The Glorification Of Honor In The Bushido Code

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“Tenno Heika Banzai!” roughly translated to “long live Emperor [Hirohito],” was the famous celebratory WWII battle cry yelled by Japanese troops when they stormed into enemy lines (Tanaka). During the late 1930s, Japanese government became increasingly belligerent, which led to Japan’s entrance into WWII. Ultimately, desperate measures were taken and imperial aggression revived samurai military traditions ("World War II (1939–1945)"). The value of death before dishonor and contempt for defeat motivated soldiers to ruthlessly defend Japan (Deal). During October of 1944 towards the closing stages of WWII, the Japanese launched suicide missions as a desperate measure, and a large majority of young men voluntarily joined in this piece of the fight for the emperor. The innate values of loyalty and honor in the Bushido code; informing the notion of preserving honor in a family through death, influenced the glorification of …show more content…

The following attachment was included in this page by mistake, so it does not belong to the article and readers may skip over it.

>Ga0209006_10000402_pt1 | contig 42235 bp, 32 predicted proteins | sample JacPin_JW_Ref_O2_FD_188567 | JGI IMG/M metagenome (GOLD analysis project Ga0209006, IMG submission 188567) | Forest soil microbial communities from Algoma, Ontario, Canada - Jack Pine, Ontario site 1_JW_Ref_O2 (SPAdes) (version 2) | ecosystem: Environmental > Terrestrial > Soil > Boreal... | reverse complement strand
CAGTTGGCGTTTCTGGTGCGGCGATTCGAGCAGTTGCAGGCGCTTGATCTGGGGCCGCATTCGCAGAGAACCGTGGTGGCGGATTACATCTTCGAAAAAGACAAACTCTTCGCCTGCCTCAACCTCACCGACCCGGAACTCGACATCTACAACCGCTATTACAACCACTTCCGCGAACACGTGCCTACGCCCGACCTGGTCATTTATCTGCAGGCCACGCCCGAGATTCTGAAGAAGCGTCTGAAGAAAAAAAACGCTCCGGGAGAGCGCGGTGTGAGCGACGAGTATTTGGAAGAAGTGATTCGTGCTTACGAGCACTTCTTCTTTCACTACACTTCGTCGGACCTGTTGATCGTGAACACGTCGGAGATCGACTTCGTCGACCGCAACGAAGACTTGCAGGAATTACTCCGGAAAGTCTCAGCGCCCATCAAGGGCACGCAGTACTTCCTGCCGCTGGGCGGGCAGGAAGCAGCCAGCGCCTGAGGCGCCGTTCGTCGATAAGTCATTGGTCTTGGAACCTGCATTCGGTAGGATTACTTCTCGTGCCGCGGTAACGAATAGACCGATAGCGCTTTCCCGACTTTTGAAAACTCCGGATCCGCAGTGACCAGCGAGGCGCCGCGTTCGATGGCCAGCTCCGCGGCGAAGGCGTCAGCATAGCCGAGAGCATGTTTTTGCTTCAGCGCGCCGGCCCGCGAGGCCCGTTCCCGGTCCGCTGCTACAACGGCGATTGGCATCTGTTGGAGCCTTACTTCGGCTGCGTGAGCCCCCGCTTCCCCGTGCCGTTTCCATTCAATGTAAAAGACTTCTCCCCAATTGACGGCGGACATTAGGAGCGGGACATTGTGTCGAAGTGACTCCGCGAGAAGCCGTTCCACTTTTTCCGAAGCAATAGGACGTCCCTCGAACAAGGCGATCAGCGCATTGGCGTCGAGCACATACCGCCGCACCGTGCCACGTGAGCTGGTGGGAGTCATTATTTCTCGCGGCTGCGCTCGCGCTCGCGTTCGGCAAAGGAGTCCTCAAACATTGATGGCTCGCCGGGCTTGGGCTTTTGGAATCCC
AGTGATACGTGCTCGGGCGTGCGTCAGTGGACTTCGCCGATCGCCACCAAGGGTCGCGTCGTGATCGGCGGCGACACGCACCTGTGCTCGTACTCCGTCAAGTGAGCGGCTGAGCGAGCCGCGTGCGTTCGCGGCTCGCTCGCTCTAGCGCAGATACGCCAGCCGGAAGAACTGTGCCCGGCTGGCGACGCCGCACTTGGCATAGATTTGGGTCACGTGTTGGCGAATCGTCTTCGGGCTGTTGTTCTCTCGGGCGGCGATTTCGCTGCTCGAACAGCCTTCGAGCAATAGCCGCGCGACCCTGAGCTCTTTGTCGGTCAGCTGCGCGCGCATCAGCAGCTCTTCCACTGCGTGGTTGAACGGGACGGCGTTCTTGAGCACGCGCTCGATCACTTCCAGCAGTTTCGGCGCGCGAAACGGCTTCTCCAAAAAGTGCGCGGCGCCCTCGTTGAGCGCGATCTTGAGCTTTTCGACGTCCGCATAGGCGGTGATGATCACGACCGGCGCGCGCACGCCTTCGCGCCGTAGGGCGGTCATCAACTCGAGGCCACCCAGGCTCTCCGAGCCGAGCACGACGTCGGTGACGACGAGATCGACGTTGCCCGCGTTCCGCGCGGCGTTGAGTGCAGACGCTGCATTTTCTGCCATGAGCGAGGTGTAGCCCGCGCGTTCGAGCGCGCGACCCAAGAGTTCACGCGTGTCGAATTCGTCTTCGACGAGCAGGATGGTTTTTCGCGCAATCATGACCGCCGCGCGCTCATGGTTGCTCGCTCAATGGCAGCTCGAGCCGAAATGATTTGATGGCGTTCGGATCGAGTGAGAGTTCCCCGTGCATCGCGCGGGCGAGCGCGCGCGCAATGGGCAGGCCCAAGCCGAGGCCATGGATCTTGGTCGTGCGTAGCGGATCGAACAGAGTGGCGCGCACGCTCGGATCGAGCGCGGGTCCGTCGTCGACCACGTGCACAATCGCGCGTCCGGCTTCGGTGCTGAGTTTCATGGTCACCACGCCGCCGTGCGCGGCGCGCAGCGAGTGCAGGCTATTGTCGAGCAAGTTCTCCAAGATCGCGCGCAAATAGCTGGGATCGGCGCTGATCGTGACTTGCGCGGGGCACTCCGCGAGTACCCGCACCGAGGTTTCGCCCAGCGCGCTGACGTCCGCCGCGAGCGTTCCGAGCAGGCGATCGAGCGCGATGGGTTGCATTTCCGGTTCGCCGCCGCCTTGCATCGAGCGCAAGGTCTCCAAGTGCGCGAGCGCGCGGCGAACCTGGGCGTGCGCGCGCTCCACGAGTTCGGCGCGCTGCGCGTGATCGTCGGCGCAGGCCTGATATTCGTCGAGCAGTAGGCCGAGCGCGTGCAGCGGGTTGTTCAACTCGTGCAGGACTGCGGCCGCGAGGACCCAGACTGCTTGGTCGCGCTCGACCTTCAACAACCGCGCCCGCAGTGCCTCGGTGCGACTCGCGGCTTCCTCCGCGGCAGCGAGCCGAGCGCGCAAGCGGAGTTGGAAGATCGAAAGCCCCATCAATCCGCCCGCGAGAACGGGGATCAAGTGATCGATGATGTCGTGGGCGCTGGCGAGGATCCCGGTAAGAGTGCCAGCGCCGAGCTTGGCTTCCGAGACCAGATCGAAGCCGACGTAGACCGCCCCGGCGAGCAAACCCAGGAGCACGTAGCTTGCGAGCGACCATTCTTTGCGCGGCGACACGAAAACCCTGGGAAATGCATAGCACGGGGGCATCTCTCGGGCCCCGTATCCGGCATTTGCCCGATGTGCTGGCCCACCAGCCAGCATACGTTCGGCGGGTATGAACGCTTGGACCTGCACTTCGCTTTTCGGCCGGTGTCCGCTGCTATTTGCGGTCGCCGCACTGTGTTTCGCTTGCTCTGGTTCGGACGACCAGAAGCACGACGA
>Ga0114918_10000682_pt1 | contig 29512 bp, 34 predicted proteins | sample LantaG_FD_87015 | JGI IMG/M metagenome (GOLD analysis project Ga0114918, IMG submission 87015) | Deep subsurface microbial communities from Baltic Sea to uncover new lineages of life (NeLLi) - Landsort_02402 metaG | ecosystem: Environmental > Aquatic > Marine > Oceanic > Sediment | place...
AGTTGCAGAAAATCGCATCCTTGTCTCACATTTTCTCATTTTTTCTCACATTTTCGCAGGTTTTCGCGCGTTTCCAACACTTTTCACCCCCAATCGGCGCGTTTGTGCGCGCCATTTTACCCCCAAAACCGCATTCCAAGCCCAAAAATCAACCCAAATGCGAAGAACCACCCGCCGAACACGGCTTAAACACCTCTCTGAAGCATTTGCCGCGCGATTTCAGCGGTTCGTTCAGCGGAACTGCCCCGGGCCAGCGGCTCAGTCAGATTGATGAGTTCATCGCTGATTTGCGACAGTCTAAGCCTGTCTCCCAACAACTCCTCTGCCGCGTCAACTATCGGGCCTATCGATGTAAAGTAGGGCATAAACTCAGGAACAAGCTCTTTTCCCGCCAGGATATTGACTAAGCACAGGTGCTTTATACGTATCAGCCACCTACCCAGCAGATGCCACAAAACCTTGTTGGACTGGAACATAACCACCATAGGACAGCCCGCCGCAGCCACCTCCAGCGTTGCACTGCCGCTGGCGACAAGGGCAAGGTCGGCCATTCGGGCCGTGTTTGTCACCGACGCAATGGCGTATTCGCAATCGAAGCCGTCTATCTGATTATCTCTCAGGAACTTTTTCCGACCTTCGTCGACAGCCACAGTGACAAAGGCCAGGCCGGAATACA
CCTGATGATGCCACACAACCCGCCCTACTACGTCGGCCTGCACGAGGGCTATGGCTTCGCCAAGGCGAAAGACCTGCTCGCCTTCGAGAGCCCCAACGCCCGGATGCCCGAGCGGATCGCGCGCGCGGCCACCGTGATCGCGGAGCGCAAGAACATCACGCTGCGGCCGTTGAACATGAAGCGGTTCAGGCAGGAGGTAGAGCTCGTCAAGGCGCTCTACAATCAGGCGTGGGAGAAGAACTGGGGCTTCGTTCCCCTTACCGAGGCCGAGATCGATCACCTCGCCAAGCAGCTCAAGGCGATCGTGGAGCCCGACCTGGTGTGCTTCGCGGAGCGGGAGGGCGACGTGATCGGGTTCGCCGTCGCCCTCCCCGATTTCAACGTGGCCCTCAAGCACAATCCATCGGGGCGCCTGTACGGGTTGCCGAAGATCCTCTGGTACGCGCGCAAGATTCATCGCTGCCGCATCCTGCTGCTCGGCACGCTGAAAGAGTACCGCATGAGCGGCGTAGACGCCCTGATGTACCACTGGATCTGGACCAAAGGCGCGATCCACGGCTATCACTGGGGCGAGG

They were members of a powerful military caste and servants of great lords known as daimyos ("The Age of the Samurai: 1185-1868"). Until the Meiji Restoration of 1868, during which the Japanese feudal system was abolished and a centralized bureaucratic government rose, the samurai maintained control from the Kamakura to the Tokugawa period ("Samurai Essay"). During the Tokugawa Shogunate, Japan was in a period of peace and prosperity for 250 years and samurai were able to form a traditional code of honor, known as bushido, or “the way of the warrior” As samurai governed local governments and through civil means as well as the Japanese armed forces, they “emphasized military skills and fearlessness in the face of an enemy” (Staff, "Samurai and Bushido"). Shinto, the state religion of Japan and bushido were adopted into the basic code of conduct for Japanese society and influenced its militaristic decisions even in

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